As we know, Britain is in the messy midst of an existential crisis of its own making — to Brexit or not to Brexit.

This is compounded by a hamstrung prime minister, who — to mix metaphors — hoisted herself by her own petard in an early election she vowed never to call.

Being so hoisted is proving a painful experience, as Theresa May's unsightly public squirming continues to demonstrate. Worse than being reviled for hypocrisy and ineffectuality is being lampooned and turned into a figure of fun.

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Newly nicknamed "Maybot" for her mechanically relentless delivery of hollow clichés that seem to reference some parallel universe, one wonders why on earth she clings on.

Is it the prestige? It can't be that — she's managed to turn No 10 Downing St into a glorified Punch and Judy booth she occasionally sticks her head out of. Is it the money and dress allowance? Could be, I suppose — extra brass is always handy, and she seems to sport a different outfit for every public humiliation. Or perhaps she's just a masochist.
On which subject, given the charade of her government, the general public probably wouldn't be too much more fazed if her entire front bench were to turn out in suspenders and fishnet stockings.

Mind you, as far as both the masochism and fishnets are concerned, these are areas in which the police records show the Tories can at least boast previous good form. Perhaps Theresa should suggest it at the next Cabinet meeting — it may assist her ministers' performance in the House if they're feeling relaxed wearing favoured recreational garb.
But the long and short is that it's all pretty shambolic. The British House of Commons, therefore, wouldn't currently be most people's first choice as to where to look for a spot of role-modelling.

Yet there is one area where perhaps our local House of Representatives could take a lead: the Brits' House of Commons is very economical with its seating arrangements.

Frank Greenall
Frank Greenall

In EnZed, we figuratively talk of Treasury benches, cross-benches, back benches and so forth, but over there, they really are benches.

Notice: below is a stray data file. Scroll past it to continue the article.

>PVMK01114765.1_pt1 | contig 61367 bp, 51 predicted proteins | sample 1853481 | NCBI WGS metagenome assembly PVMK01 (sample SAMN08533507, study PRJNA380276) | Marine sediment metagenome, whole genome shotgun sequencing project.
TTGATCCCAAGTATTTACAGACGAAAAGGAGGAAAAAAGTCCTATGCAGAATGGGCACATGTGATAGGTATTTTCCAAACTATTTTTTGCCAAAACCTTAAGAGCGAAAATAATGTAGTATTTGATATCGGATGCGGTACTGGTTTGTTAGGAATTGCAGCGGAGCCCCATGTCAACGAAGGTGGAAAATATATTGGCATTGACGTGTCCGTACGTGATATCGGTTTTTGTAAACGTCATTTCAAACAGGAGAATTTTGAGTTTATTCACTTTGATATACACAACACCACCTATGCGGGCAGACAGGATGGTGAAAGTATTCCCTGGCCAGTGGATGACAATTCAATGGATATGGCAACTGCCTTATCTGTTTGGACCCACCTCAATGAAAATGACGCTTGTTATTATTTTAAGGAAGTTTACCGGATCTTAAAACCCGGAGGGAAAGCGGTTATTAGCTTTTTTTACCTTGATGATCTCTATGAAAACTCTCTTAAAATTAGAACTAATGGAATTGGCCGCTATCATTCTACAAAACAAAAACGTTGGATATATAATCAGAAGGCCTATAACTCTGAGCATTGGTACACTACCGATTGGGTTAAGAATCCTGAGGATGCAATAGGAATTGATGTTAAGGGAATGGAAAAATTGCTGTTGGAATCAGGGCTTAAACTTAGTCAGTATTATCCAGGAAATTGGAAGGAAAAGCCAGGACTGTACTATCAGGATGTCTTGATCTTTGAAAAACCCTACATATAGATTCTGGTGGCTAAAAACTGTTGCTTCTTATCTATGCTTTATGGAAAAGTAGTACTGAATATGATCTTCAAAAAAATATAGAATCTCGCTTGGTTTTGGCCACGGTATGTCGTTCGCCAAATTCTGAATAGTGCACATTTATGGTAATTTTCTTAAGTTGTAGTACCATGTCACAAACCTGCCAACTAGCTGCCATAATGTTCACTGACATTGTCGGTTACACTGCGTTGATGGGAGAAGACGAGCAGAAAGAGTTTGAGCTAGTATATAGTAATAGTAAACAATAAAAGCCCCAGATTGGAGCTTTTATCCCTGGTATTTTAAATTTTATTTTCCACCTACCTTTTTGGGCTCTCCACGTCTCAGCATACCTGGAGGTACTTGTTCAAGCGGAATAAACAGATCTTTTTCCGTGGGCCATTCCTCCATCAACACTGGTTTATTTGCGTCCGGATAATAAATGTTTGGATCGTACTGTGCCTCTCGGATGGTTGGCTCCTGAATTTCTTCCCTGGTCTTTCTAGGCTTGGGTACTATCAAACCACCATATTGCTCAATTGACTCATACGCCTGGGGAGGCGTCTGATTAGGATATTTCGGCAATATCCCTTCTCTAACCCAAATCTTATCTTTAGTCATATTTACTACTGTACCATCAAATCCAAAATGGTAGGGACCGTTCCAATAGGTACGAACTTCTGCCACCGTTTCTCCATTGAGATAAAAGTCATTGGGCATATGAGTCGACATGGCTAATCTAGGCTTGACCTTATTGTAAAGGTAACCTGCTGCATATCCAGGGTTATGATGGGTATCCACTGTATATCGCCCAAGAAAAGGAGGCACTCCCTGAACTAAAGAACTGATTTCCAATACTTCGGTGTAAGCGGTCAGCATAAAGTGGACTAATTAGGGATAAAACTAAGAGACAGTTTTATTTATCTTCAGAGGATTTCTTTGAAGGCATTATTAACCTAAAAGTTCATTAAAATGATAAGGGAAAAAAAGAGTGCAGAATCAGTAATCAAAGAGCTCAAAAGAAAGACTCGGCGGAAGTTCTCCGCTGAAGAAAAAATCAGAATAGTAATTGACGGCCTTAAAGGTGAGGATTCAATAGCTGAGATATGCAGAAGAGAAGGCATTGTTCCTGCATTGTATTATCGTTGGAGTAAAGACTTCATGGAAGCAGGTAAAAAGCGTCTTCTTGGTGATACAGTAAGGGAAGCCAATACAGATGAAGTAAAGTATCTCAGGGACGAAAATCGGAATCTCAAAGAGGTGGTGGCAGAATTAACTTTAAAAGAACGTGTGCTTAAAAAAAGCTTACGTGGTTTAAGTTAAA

No arm rests, buttock demarcations, or such like — just ranks of benches, with Government and Opposition packed in cheek-by-jowl in serried rows, all clutching their papers in their hot little hands because there's nowhere else to put them.

This is as it should be. As in most parliaments, there are always going to be those accused of being a waste of space, but at least with the British model the space in question is admirably minimal. It's cattle class, in fact, and rightly so.

By contrast, our Wellington version resembles an upgrade to business, if not first, class. Members enjoy sumptuous roll-armed, padded, individual armchairs that look as though — at the press of a button — they could convert into fully reclining sleeping pods complete with en-suite. We know, in fact, that they're often used for this very purpose, with honourable members frequently nodding off, button or no button.


Partially shielding these lavish recliners is a sort of workstation-cum-lectern arrangement, with a half-desk and storage compartments. Ostensibly, these are to facilitate members' parliamentary business, but in reality their main function is to mask more covert operations such as doing the Dominion Post crossword, researching comics, or cellphone surfing.

The lectern compartments also look capacious enough to hold the complete works of Immanuel Kant, should members seek some light relief from turgid goings-on in the chamber. Or, given that there seems to be a bevy of babies on board these days, be pressed into service as stop-gap nappy changing stations.

At least the latter function would provide a reminder of the oft-observed close relationship between members and babies' diapers — that for the health of all concerned, they should both be changed regularly, and for the same reason.